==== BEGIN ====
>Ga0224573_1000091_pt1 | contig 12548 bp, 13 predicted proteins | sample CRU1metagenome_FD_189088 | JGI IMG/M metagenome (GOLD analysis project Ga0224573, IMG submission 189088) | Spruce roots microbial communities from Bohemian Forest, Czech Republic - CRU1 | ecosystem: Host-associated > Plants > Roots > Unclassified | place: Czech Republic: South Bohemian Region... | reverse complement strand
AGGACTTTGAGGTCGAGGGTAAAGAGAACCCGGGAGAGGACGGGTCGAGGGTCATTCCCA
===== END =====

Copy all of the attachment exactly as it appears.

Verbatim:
>Ga0224573_1000091_pt1 | contig 12548 bp, 13 predicted proteins | sample CRU1metagenome_FD_189088 | JGI IMG/M metagenome (GOLD analysis project Ga0224573, IMG submission 189088) | Spruce roots microbial communities from Bohemian Forest, Czech Republic - CRU1 | ecosystem: Host-associated > Plants > Roots > Unclassified | place: Czech Republic: South Bohemian Region... | reverse complement strand
AGGACTTTGAGGTCGAGGGTAAAGAGAACCCGGGAGAGGACGGGTCGAGGGTCATTCCCA